Marcel Kittel and John Degenkolb head Argos-Shimano Tour de France team
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Tuesday, June 18, 2013

Marcel Kittel and John Degenkolb head Argos-Shimano Tour de France team

by Ben Atkins at 5:59 AM EST   comments
Categories: Pro Cycling, Tour de France
Two-pronged sprint attack for ambitious Dutch team

marcel kittelArgos-Shimano has become the second team to reveal its nine-man Tour de France roster, with less than two weeks to go until the race gets started on the island of Corsica. The Dutch team will be built around the talents of its two German sprinters, as Marcel Kittel starts his second edition of the race, and John Degenkolb makes his debut.

“We will be looking for stage wins at this Tour de France and have lined up the strongest team possible to achieve this. In the flat stages, Marcel Kittel will be leading our team to sprint success,” explained sports manager Christian Guiberteau. “When the bunch hits some of the hillier stages, we have Giro stage winner John Degenkolb who can be successful. We are also looking forward to seeing a strong sprint train.”

Kittel took a stage victory in his Grand Tour debut, at the 2011 Vuelta a España, but fell victim to illness in the opening week of last year’s Tour de France and was forced to abandon on stage five. The 25-year-old has taken eleven victories so far this season, however, including the third stage of last week’s Ster ZLM Toer where he beat both Mark Cavendish (Omega Pharma-Quick Step) and André Greipel (Lotto-Belisol).

24-year-old Degenkolb took five stage in last year’s Vuelta, and took his Giro d’Italia stage last month after sprinting for almost the entire final kilometre as one of the few to avoid a last corner pile up.

Kittel and Degenkolb will come up against both Cavendish and Greipel at the Tour, as well as defending green jersey champion Peter Sagan (Cannondale), but Guiberteau is confident that the team’s work on its sprint train will pay dividends in July.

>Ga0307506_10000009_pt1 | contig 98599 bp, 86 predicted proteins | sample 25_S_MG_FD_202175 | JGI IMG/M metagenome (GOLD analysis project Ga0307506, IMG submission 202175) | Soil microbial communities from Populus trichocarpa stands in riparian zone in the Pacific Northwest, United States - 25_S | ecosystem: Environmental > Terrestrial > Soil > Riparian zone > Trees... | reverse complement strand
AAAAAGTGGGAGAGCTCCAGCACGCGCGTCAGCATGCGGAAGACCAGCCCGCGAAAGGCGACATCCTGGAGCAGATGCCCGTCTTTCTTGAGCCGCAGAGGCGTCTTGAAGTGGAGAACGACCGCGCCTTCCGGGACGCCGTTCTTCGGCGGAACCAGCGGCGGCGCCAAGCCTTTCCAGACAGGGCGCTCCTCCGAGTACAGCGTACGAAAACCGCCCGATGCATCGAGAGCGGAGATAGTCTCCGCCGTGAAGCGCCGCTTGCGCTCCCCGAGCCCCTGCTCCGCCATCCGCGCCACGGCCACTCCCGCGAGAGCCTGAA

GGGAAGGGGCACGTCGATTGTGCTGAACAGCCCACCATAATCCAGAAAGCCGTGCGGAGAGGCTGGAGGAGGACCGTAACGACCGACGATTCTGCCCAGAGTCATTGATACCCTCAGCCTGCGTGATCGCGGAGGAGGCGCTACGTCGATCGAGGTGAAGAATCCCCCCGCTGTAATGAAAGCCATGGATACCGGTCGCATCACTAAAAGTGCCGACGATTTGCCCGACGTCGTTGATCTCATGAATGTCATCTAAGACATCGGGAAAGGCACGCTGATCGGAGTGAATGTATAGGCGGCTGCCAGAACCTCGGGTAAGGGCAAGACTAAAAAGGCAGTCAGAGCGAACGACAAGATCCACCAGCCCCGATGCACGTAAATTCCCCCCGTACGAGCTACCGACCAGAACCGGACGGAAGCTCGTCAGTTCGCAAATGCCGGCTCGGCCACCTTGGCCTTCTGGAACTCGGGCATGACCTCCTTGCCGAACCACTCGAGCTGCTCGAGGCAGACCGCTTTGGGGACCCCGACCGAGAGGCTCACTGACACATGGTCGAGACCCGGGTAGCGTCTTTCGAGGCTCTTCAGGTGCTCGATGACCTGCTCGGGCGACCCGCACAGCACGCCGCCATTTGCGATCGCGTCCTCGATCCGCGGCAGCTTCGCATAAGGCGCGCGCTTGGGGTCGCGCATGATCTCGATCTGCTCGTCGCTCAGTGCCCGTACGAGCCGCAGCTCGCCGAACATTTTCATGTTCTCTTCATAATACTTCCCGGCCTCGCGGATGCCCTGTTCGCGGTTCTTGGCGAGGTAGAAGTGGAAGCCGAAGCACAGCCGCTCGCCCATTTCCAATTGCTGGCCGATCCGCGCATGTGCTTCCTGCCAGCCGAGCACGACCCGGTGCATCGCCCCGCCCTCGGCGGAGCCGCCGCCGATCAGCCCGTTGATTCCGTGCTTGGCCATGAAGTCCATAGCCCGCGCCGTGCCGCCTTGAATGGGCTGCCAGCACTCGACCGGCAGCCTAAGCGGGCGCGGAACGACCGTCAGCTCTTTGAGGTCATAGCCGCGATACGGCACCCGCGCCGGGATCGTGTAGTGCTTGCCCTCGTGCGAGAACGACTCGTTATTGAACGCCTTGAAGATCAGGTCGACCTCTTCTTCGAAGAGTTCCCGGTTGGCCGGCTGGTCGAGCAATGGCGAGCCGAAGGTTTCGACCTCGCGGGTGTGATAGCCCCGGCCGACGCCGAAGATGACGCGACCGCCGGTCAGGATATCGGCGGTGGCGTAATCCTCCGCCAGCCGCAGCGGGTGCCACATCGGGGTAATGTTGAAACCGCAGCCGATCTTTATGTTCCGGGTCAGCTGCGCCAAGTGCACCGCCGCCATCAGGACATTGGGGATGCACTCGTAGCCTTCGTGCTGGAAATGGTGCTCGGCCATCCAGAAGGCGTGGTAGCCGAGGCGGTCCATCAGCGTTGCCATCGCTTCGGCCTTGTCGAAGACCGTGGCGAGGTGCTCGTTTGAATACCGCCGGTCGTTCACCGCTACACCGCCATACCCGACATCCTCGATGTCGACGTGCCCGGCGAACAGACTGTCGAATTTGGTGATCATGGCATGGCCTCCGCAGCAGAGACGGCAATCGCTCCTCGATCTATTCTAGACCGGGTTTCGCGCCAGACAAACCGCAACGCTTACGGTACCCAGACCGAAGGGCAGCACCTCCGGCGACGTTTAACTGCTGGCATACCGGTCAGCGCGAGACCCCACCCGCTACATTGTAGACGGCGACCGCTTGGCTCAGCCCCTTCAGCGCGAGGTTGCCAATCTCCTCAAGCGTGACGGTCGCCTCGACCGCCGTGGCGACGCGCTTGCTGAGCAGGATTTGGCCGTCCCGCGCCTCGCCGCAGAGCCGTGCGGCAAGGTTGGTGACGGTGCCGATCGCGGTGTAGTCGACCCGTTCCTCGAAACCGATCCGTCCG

john degenkolb“Creating the perfect sprint train takes years, said Guiberteau. “The key to our train is the combination of science and experience. All the team members can anticipate a situation very well and have the experience to handle all possible scenarios. Extensive evaluations post-race makes the difference, together with the best equipment, specific training plans and scientific experts who provide us with unique and useful data about the riders and individual race courses.”

Aside from Kittel and Degenkolb, the ambitious Argos-Shimano team - which is spending its first year at WorldTour level - will be looking for opportunities in a number of other areas.
“In addition to contesting the sprint stages, we will adopt an offensive strategy for the tougher stages,” explained Guiberteau. “All the riders, especially in the second part of the Tour, will have their chance to chase individual success. In the time trial we are looking forward to seeing Tom Dumoulin, who has made huge improvements this season. Simon Geschke is also capable of making the difference when the course includes some hills and he can envisage some strong results.
“Tom Veelers and Koen de Kort will be the most important lead-out men for the sprint stages. Veelers has a big engine in the last 500m but his true additional value is that he knows and feels what a sprinter knows and feels. De Kort will be important for Degenkolb in the hillier stages, and we expect him to be aiming for the breaks in the second half of the Tour.
“Albert Timmer, Roy Curvers and Johannes Fröhlinger are all huge team players. Curvers is our brain on the bike and the road captain to guide the team in the sprint stages. Timmer is an invisible force and knows without question what he needs to do and when. Before anyone else thinks about it, he has already done it. I also see him in a break in one of the more difficult stages. Fröhlinger is also a very intelligent rider and knows what to do. He will play an important role in chasing down breaks, but he can also make the difference in hillier stages”

Argos-Shimano team for the Tour de France
Roy Curvers, John Degenkolb, Tom Dumoulin, Johannes Fröhlinger, Simon Geschke, Marcel Kittel, Koen de Kort, Albert Timmer and Tom Veelers


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